A morality that holds need as a claim, holds emptiness—non-existence—as its standard of value; it rewards an absence, a defect: weakness, inability, incompetence, suffering, disease, disaster, the lack, the fault, the flaw—the zero.

Since nature does not provide man with an automatic form of survival, since he has to support his life by his own effort, the doctrine that concern with one’s own interests is evil means that man’s desire to live is evil—that man’s life, as such, is evil. No doctrine could be more evil than that.

Yet that is the meaning of altruism. Altruism holds death as its ultimate goal and standard of value.


Observe what this beneficiary-criterion of [the altruist] morality does to a man’s life. The first thing he learns is that morality is his enemy: he has nothing to gain from it, he can only lose; self-inflicted loss, self-inflicted pain and the gray, debilitating pall of an incomprehensible duty is all that he can expect. He may hope that others might occasionally sacrifice themselves for his benefit, as he grudgingly sacrifices himself for theirs, but he knows that the relationship will bring mutual resentment, not pleasure-and that, morally, their pursuit of values will be like an exchange of unwanted, unchosen Christmas presents, which neither is morally permitted to buy for himself. Apart from such times as he manages to perform some act of self-sacrifice, he possesses no moral significance: morality takes no cognizance of him and has nothing to say to him for guidance in the crucial issues of his life; it is only his own personal, private, “selfish” life and, as such, it is regarded either as evil or, at best, amoral.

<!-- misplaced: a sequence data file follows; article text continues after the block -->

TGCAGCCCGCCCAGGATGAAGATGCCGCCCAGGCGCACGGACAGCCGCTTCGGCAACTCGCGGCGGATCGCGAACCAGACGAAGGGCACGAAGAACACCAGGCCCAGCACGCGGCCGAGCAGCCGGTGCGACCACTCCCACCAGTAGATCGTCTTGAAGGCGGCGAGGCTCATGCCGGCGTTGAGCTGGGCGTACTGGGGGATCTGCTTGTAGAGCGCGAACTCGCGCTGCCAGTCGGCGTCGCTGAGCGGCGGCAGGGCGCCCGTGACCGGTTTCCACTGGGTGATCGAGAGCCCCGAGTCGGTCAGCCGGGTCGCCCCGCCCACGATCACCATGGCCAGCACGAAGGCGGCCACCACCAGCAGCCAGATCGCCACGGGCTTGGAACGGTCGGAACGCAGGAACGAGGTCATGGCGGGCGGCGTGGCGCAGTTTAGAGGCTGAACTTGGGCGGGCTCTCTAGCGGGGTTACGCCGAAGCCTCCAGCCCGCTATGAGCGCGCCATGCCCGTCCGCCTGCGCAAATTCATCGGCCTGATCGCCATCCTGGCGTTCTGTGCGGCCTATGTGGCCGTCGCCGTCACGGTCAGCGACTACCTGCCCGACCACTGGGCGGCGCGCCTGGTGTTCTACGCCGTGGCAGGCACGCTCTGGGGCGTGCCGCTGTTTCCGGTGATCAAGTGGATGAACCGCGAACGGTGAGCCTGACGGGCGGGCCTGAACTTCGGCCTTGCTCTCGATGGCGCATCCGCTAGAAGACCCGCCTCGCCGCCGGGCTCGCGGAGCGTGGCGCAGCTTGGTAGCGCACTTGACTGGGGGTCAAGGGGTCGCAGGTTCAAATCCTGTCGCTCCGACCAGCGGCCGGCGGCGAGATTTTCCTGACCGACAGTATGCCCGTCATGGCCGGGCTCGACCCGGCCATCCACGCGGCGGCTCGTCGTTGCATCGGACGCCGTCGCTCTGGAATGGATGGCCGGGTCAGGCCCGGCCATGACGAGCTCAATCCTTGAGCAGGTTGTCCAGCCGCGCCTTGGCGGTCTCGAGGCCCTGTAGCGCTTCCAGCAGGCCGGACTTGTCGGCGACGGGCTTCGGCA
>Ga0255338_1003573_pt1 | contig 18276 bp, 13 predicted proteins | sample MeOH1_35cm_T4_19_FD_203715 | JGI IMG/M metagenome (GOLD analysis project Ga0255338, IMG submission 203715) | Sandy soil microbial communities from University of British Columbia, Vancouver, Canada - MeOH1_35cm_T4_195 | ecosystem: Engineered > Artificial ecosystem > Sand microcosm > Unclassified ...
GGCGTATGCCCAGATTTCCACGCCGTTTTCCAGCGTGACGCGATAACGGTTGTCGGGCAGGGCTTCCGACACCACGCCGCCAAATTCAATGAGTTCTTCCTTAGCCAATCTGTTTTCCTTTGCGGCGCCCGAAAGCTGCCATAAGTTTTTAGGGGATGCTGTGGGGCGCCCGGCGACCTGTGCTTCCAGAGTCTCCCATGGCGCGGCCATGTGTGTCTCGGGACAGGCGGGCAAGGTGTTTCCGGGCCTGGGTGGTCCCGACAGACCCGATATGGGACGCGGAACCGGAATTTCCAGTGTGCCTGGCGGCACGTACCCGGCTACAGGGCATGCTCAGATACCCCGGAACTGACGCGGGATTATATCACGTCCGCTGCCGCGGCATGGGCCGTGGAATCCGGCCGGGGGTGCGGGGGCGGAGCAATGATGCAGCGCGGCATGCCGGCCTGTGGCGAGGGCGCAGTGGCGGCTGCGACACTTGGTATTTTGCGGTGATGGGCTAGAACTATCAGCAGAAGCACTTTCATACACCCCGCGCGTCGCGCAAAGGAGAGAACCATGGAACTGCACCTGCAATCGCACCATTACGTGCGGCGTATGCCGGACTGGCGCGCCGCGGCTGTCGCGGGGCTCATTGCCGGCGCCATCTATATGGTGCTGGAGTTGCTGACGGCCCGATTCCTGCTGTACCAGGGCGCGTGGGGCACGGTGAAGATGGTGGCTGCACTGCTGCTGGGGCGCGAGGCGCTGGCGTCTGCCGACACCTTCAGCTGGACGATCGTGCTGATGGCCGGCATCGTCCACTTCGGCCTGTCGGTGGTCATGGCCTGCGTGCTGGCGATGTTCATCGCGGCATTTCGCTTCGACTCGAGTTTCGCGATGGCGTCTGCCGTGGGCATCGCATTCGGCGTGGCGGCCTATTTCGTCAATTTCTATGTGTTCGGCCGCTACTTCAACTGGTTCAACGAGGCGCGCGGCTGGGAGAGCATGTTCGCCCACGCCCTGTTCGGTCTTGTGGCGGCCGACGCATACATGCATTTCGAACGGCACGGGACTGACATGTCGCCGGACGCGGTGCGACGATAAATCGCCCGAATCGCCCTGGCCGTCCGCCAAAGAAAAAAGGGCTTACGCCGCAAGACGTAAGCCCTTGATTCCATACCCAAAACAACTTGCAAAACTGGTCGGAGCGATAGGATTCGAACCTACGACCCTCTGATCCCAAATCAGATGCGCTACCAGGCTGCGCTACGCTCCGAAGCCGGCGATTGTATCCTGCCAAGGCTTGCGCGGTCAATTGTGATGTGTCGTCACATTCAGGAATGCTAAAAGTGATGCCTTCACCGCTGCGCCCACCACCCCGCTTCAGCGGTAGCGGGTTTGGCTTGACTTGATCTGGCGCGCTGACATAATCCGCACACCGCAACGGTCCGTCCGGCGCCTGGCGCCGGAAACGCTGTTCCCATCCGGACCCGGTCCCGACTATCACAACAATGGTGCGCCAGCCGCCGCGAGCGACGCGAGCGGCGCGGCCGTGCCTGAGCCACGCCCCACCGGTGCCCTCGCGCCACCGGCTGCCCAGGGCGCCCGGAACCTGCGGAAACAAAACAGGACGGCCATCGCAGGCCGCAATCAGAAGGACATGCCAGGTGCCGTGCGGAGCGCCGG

Even though altruism declares that “it is more blessed to give than to receive,” it does not work that way in practice. The givers are never blessed; the more they give, the more is demanded of them; complaints, reproaches and insults are the only response they get for practicing altruism’s virtues (or for their actual virtues). Altruism cannot permit a recognition of virtue; it cannot permit self-esteem or moral innocence. Guilt is altruism’s stock in trade, and the inducing of guilt is its only means of self-perpetuation. If the giver is not kept under a torrent of degrading, demeaning accusations, he might take a look around and put an end to the self-sacrificing. Altruists are concerned only with those who suffer—not with those who provide relief from suffering, not even enough to care whether they are able to survive. When no actual suffering can be found, the altruists are compelled to invent or manufacture it.